I saw the new Star Wars: The Rise Of Skywalker last evening, in Sacramento. It has become a bit of an annual tradition over the years. If I have not been in the theatre, I have been in front of my flat screen at home watching the adventures playing out from a long time ago, in a galaxy far, far away…

If you get the impression that I’m stalling with this review, you’re right. You’ll note that I called it a “reflection” up top, as I’m determined not to spoil anything for you. Suffice it to say that the film is very good — perhaps even better than the last one, The Last Jedi, and one of the best of the multi-film franchise.

There are some thrilling cameos in The Rise Of Skywalker, perhaps the most welcomed being Billy Dee Williams’. When I interviewed Williams in 2015, he’d not been invited back to the Star Wars party, unlike his compatriots Mark Hamill, Carrie Fisher, and Harrison Ford, and he wasn’t at all happy about that. So it was good to see Williams’ Lando Calrissian attempting to save the galaxy again in this new movie. And director J.J. Abrams masterfully found a way to wrap up Princess Leia’s storyline in grand fashion, in the wake of Fisher’s 2016 death.

There is a “damn” moment in The Rise Of Skywalker, when you find out a central character is not exactly who you thought he or should would be. And the new cast, including John Boyega, Daisy Ridley, Adam Driver, and Oscar Isaac are great in it.

I’m still stalling.

I have a single qualm with the new film: there’s some bait and switch stuff going on throughout the movie that pisses me off. It’s hard to get invested in something if filmmakers are going to push a DeLorean to 88 mph or spin the world backwards to undo everything that has just happened on screen.

Yeah, I’m still stalling.

Star Wars: The Rise Of Skywalker is just that. But it’s also the fall of something. Innocence? Childhood? As moving as everything on the screen was — and I was moved — I was more rattled after the lights went up and I watched the multi-generational, crowded theatre empty.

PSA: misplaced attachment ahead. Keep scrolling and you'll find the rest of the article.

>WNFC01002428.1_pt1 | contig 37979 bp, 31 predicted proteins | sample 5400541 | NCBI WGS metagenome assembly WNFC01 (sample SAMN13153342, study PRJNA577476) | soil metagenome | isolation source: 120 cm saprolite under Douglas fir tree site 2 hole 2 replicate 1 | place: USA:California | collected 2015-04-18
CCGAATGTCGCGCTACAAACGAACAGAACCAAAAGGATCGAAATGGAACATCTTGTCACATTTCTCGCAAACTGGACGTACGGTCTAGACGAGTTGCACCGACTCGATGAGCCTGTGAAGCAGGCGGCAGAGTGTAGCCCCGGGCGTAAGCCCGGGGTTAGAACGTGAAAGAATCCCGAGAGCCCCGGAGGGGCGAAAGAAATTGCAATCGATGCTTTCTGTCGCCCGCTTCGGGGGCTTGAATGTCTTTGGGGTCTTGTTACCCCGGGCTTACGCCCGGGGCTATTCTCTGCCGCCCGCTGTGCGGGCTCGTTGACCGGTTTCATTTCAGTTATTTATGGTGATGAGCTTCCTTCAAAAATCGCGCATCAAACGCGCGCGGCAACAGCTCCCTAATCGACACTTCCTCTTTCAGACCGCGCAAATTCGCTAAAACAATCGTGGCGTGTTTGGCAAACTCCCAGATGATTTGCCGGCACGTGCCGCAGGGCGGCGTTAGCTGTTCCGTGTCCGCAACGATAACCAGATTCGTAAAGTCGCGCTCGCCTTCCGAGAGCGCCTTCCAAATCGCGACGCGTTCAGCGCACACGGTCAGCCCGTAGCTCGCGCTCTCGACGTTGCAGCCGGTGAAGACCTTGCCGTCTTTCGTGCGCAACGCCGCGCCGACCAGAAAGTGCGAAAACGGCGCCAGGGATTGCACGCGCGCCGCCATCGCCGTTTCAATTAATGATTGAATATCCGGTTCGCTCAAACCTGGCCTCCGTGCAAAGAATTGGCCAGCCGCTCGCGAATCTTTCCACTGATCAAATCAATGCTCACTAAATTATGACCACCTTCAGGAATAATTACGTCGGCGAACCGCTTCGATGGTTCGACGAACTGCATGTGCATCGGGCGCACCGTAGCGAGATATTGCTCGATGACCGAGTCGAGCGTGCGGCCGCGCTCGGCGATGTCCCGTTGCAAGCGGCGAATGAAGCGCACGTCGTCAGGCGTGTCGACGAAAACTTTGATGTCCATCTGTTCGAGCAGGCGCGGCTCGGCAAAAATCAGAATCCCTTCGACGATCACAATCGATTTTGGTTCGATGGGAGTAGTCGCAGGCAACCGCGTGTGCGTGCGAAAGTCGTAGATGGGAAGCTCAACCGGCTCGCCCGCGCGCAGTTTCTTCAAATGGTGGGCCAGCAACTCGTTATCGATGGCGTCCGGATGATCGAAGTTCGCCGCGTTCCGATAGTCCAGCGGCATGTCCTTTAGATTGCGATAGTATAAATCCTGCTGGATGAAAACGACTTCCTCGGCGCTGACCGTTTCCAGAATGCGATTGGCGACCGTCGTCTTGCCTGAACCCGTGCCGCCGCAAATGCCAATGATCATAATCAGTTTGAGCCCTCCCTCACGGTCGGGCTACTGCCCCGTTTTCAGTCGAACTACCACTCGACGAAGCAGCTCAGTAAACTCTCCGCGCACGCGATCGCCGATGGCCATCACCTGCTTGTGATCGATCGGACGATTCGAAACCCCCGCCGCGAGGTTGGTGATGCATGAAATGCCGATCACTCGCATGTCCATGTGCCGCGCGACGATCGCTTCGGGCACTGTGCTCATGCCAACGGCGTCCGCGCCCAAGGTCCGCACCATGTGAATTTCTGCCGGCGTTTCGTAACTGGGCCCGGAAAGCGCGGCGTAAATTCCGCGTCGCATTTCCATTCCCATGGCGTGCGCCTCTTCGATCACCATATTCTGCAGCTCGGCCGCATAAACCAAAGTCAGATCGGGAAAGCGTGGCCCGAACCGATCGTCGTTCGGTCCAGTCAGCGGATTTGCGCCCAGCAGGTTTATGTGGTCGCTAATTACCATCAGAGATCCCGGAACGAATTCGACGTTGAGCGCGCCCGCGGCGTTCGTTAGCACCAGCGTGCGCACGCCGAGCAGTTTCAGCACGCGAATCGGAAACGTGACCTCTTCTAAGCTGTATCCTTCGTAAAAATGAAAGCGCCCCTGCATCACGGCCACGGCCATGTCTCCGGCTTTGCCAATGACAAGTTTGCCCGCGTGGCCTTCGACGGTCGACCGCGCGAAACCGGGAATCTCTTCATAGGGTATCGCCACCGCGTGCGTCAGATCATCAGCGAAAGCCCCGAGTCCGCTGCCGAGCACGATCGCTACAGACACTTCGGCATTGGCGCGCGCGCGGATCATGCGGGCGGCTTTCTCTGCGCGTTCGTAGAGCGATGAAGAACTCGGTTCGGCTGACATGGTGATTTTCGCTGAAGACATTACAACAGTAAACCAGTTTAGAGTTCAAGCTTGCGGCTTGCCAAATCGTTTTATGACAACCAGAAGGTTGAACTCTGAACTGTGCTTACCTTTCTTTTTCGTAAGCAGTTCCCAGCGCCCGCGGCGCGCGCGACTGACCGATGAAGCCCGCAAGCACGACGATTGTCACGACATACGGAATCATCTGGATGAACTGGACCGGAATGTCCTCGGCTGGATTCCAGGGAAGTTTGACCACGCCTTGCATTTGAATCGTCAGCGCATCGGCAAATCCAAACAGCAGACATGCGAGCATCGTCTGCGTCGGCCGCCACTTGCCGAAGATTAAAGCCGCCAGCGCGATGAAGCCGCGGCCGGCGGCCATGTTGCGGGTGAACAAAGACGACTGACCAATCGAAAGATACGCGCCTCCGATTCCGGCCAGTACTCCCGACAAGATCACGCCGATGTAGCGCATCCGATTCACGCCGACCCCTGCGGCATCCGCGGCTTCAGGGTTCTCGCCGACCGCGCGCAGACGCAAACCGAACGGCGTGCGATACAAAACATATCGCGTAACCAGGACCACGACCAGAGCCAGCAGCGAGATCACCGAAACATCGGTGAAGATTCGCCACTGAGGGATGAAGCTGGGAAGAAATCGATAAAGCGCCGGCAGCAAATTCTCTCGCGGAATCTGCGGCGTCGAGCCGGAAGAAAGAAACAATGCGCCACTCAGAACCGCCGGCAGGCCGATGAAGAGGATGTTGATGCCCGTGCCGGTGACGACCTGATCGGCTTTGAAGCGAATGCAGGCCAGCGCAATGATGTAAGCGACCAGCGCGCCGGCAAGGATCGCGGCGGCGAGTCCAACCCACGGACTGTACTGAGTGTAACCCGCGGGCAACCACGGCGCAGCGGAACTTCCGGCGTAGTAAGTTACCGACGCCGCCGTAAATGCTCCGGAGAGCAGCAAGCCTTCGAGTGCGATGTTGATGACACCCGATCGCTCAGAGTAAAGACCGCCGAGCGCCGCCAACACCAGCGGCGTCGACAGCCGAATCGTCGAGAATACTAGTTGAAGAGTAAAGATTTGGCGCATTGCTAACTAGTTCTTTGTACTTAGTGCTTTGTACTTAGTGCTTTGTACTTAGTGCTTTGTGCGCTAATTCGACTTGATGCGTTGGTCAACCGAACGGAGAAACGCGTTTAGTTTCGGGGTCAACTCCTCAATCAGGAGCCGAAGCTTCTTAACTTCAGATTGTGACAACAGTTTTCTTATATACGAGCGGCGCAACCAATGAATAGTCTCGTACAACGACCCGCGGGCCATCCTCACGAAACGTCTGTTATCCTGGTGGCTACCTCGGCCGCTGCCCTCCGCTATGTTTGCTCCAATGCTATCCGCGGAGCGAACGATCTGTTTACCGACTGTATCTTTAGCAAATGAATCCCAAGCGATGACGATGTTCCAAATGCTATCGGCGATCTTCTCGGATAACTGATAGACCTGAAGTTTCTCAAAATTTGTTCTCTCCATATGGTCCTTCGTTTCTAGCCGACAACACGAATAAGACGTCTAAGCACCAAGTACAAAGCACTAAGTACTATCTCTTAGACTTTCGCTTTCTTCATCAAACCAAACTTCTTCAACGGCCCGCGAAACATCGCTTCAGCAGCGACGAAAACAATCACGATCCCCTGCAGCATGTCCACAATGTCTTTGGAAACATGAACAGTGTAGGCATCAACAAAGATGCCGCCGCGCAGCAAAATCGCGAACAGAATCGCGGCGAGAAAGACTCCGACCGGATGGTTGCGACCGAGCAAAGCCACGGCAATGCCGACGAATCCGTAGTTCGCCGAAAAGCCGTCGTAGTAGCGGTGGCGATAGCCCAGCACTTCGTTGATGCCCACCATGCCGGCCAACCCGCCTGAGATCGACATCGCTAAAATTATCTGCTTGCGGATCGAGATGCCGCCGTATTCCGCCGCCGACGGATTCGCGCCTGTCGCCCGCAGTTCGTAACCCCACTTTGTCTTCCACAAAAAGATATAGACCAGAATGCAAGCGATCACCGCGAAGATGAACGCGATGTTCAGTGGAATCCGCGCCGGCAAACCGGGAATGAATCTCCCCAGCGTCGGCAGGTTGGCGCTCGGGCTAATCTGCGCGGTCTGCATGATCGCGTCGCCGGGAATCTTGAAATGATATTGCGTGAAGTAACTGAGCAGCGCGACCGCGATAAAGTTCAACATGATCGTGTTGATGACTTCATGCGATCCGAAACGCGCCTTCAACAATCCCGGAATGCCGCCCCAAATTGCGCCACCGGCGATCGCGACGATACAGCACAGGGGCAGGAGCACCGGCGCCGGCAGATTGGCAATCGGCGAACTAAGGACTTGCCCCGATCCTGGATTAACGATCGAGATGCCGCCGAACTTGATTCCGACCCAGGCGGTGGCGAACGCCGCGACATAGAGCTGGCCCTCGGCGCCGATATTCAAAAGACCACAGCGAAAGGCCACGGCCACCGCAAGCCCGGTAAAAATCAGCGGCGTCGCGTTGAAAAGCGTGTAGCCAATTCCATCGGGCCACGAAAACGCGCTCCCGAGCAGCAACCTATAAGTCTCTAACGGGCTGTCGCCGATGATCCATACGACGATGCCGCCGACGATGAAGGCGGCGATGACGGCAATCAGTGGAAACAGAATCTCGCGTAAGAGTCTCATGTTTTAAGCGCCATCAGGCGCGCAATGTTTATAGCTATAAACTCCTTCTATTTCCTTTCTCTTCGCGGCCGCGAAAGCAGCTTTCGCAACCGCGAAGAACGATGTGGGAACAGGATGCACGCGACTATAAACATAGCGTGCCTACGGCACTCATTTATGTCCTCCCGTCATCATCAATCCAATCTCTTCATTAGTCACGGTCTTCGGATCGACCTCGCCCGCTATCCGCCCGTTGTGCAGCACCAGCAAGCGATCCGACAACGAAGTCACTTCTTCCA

There were a lot of young ‘uns in that audience, but I was far from the only Star Wars fan that had been with Luke, Leia, Han, Chewy, C-3PO, R2-D2, Lando and the rest of them from the beginning. Some of those Christmas moviegoers were silver haired — or no haired! — and walked out of the theatre not with the assistance of The Force, but with the aid of canes and walkers.

Probably like those fans all did, I saw the first Star Wars movie in 1977 in the theatre. I saw it with my older brother, who had insisted that the original film, now called A New Hope, would wrench me from my lofty Lost In Space and Superman perches once and for all.

It didn’t. In fact, a year later Superman: The Movie would captivate me, but Star Wars kept my attention, especially after the mind-exploding “I…am your father” from 1980’s The Empire Strikes Back. But there was something very powerful last night about watching a story come to a close after having watched its dawn 42 years ago. That was a long time ago, in a theatre far, far away from Sacramento.

The morning after I watched Star Wars: The Rise Of Skywalker, I’m a little wistful. While the movie ends on a note that more than sets up a new film, Disney is insisting that this is it. That could always change, especially if the movie continues dominating the box office through the holidays and into the new year. But it sounds like we’re saying goodbye to our merry band of rebels.

So I’m a little forlorn. But for the time being — well, until the end of time — we have our copies of the thrilling, original Star Wars trilogy, that God-awful second trilogy, and the very serviceable third wave, be they on digital, blu ray, DVD, VHS, laserdisc, Betamax or otherwise, to watch whenever we want to on a flat screen like the one that I mentioned up top.

And, of course, we have the force, which will always be with us.

In fact, it’s always been strong in me.

Published by Michael P Coleman

Freelance writer. I used to talk to strangers and get punished. Now I talk to strangers and get published.

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